May 11, 2013

Growing Up, Growing Older.

“The only way that we can live is if we grow. The only way that we can grow is if we change. The only way that we can change is if we learn. The only way we can learn is if we are exposed. And the only way that we can become exposed is if we throw ourselves out into the open. Do it. Throw yourself.”

~ C. Joybell

I am coming to the end of an era in my life: my youngest daughter celebrates her 15th birthday, this week.

Mothering my four children has been my primary occupation for the last half of my life and now, as I near the end of this growth cycle, I am coming to see what has yet to grow in me. Somehow, as I was having all these babies, I never realized how old I would become when the job was done.

I remember a few random moments pushing a swing, when I would calculate how old I would be when this last little girl would graduate from high school, but then the idea of this time so far in the future felt like fiction. Imagining my two–year-old at 15 was as unimaginable to me as my then 37-year-old self turning 52.

There is little growth that we participate in life that compares with the facilitating the remarkable development of a baby into a young adult. Nothing marks time more accurately or vividly than the physiological, emotional and mental development of children.

In some weird way, as the parent witness, I never really saw my own development quite as clearly. This may explain why seeing my own reflection still catches me off guard. Especially when I am standing next to my 15-year-old daughter looking in the mirror her metamorphosis from child to young woman is less startling than witnessing my own face transforming into the old woman I will become.

How has my own growth not been recorded internally, the way it has for my children? In my mind’s eye, I am still that young mother pushing a toddler on a swing.

James Hillman refers to this phenomenon when he talks about how it takes your whole life to grow into the face and to actualize the person you become. On one level, it is easy to lose track of our own growing up while swept up in the process of raising our next generation, and yet, this neglect is not always benign. Sometimes it only shows up in the deepening lines on our faces, but not uncommonly it can also lock us into developmental ruts that impact our ability to keep adapting to the continuous cycles of change within our intimate relationships.

This explains the often shadowy breaks that occur between growing teens and parents, or even the outgrowing of lovers that we accept as inevitable. Growing old with someone is no less a work of art than growing a child through their teen years—it’s just that the gifts are more interior. You have to look inside to see them.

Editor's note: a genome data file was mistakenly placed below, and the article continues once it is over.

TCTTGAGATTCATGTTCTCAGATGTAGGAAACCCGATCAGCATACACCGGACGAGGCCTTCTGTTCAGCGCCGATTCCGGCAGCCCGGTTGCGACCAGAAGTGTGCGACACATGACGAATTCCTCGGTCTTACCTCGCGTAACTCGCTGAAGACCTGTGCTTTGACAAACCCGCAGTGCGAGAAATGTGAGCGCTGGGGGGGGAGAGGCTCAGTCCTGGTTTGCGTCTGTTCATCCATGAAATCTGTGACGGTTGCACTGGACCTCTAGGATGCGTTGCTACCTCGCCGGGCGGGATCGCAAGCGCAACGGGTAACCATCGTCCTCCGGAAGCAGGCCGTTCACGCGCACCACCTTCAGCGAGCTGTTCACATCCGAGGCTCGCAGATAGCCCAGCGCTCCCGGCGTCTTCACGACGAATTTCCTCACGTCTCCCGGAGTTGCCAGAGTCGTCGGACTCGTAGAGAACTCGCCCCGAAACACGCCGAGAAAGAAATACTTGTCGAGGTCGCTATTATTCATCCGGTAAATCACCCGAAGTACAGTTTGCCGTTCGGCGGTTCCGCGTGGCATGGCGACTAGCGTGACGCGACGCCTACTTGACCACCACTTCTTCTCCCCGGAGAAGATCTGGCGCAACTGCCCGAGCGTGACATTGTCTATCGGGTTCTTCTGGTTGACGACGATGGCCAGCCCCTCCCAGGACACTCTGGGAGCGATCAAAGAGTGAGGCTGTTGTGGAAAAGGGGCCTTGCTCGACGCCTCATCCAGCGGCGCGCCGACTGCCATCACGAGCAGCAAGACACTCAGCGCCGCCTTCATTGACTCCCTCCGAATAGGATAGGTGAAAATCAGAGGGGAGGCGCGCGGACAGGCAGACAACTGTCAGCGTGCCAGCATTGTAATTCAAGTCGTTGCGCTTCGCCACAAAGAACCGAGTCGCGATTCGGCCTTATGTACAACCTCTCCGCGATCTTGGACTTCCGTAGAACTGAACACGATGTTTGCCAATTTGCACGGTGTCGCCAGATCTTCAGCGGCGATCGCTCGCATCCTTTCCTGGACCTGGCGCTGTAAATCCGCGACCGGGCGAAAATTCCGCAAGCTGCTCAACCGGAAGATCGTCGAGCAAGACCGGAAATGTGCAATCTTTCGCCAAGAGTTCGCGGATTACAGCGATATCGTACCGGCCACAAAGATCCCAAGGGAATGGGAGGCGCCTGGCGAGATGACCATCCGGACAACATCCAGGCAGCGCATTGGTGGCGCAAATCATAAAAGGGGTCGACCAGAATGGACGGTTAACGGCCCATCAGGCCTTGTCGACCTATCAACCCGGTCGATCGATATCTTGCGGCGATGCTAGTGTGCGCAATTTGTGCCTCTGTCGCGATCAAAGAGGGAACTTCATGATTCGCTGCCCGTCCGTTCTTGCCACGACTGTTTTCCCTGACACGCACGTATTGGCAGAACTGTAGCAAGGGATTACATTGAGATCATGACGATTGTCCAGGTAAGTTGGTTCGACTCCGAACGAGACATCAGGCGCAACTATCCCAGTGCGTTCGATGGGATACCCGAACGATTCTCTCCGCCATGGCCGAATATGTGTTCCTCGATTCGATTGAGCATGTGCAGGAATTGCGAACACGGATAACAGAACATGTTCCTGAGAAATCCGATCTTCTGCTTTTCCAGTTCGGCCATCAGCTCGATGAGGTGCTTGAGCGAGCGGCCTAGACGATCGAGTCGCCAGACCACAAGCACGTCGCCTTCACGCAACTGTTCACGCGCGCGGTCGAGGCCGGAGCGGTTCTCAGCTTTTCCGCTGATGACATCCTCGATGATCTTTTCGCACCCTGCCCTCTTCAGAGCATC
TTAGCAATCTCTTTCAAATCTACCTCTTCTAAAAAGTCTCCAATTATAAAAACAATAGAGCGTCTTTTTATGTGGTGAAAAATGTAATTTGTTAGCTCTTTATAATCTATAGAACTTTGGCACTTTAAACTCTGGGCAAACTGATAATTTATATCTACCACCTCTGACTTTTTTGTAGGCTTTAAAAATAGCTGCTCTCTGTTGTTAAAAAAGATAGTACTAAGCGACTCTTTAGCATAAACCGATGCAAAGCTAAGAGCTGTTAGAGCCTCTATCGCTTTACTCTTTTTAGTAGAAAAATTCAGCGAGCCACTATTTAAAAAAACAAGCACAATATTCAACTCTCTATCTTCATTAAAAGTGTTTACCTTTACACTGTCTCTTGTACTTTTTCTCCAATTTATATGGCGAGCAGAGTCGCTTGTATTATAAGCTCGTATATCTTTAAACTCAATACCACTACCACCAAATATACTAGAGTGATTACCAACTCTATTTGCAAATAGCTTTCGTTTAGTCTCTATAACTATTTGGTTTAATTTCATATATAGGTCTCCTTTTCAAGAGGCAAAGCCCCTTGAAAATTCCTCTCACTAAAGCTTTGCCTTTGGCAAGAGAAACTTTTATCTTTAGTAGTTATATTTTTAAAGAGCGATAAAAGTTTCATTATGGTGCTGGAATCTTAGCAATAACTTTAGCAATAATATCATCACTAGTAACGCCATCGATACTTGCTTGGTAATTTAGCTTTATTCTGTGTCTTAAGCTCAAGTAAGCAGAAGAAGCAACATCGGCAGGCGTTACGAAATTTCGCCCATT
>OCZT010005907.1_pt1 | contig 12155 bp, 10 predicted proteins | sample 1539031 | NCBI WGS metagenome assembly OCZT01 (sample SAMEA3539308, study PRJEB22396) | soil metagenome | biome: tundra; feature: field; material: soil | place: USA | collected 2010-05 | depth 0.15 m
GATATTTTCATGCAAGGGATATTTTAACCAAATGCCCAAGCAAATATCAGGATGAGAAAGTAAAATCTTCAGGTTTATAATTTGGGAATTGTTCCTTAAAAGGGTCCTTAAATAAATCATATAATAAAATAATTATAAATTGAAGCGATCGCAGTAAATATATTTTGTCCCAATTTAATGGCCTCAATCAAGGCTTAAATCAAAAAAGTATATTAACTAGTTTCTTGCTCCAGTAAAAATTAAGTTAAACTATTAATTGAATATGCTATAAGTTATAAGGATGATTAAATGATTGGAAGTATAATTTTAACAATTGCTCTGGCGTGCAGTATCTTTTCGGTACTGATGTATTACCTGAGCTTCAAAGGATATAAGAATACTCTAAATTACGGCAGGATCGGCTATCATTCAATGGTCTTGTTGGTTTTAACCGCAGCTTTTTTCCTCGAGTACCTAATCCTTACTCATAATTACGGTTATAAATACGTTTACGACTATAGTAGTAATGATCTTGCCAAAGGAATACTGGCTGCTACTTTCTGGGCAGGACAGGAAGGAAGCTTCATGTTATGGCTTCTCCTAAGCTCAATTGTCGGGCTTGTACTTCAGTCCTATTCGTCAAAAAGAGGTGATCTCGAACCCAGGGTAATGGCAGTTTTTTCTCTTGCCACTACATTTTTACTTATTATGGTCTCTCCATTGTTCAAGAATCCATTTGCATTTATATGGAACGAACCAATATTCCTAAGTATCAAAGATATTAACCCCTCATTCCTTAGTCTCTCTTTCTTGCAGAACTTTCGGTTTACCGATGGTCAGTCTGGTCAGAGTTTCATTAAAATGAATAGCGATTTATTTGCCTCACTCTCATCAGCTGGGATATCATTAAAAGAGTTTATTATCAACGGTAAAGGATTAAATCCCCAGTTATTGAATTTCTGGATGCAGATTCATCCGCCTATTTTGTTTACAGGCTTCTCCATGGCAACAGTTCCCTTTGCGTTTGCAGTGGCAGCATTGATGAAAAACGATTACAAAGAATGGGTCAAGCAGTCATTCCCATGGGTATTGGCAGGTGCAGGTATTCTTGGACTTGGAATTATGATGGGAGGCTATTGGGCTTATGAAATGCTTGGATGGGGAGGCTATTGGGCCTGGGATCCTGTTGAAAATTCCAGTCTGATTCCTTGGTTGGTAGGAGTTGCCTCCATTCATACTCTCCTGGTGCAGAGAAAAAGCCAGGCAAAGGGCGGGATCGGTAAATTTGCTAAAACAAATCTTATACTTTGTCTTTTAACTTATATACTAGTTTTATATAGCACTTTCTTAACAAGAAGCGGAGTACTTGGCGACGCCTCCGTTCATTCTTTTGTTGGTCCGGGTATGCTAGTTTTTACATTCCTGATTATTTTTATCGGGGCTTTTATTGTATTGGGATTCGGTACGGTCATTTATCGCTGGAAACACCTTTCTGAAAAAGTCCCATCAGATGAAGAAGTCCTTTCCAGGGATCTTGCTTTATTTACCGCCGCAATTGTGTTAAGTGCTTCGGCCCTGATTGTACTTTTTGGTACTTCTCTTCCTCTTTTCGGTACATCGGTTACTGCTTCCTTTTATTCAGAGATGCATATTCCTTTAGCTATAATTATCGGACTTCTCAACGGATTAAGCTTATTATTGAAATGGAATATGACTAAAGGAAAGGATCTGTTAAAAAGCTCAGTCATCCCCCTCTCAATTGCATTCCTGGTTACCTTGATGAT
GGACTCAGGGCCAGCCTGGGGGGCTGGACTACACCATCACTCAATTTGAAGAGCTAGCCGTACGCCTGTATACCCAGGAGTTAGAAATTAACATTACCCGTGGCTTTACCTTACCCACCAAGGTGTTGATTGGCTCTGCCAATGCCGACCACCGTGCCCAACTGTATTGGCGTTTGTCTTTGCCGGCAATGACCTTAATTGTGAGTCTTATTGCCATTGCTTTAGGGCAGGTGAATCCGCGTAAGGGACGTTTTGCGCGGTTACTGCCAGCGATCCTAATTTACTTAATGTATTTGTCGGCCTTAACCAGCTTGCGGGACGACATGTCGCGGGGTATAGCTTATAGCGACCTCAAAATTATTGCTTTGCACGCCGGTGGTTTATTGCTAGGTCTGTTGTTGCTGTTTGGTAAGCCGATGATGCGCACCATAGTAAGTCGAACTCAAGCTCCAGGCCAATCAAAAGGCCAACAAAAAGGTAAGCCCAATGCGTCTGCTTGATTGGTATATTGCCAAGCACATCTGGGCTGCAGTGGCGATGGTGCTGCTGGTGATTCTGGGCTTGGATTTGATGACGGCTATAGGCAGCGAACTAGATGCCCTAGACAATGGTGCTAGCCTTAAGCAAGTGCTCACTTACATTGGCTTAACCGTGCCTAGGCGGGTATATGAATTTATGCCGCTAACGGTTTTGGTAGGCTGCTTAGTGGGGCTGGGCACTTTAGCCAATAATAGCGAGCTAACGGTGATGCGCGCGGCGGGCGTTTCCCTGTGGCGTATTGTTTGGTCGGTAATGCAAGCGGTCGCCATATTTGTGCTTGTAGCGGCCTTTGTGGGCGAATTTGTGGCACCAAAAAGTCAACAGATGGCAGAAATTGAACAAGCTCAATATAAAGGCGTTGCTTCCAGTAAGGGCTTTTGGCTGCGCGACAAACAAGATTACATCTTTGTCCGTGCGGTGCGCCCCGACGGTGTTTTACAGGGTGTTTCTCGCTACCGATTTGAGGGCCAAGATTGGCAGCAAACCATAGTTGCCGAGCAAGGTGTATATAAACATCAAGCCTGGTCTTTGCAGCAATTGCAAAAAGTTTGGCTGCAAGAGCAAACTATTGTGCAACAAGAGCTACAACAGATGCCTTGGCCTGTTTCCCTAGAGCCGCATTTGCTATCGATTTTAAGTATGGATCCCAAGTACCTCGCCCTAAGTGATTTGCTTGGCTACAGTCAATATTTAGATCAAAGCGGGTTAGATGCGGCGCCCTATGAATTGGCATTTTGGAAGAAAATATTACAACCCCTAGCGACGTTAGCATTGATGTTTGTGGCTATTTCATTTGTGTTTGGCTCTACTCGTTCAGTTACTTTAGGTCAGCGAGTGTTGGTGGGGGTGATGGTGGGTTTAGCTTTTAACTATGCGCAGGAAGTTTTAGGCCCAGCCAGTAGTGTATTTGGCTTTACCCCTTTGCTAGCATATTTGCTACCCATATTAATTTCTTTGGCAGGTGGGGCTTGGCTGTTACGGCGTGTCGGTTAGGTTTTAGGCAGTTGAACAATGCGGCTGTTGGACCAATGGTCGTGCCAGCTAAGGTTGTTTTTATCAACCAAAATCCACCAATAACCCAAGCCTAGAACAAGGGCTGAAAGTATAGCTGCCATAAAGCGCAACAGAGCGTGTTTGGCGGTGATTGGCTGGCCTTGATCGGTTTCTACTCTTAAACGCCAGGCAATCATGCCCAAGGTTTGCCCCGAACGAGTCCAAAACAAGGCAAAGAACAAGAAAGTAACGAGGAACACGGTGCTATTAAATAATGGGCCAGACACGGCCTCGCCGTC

When it works, they are reflections of sustained youth, shining out of us through our eyes and the way we learn to listen so that others feel heard.

For me, what is most challenging about facing the next stage of growth is partly that it is a continual exercise of letting go. Not only the bittersweet release of my kids as they make their way into their own lives, but also of the way I lean towards acceptance of the new face I see looking back at me.

Learning how to live with myself and in partnership without the kids at this stage of life is a letting go of all the ways that life isn’t exactly what I expected.

It is learning to embrace reality exactly as it is and respecting our place in the life cycle without longing or regret.


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Ed: Bryonie Wise


Source: roweig.deviantart.com via Fernando on Pinterest


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sarah rosenberg May 10, 2013 9:26pm

beautifully written. eloquently and accurately described. thank you for this gift reflecting solidarity in the ineffable process of life.

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Wendy Strgar

Wendy Strgar, founder and CEO of Good Clean Love, is a loveologist who writes and lectures on Making Love Sustainable, a green philosophy of relationships which teaches the importance of valuing the renewable resources of love, intimacy and family. In her new book, Love that Works: A Guide to Enduring Intimacy, she tackles the challenging issues of sustaining relationships and healthy intimacy with an authentic and disarming style and simple yet innovative advice. It has been called “the essential guide for relationships.” The book is available on ebook, as well as in paperback online. Wendy has been married for 27 years to her husband, a psychiatrist, and lives in the beautiful Pacific Northwest.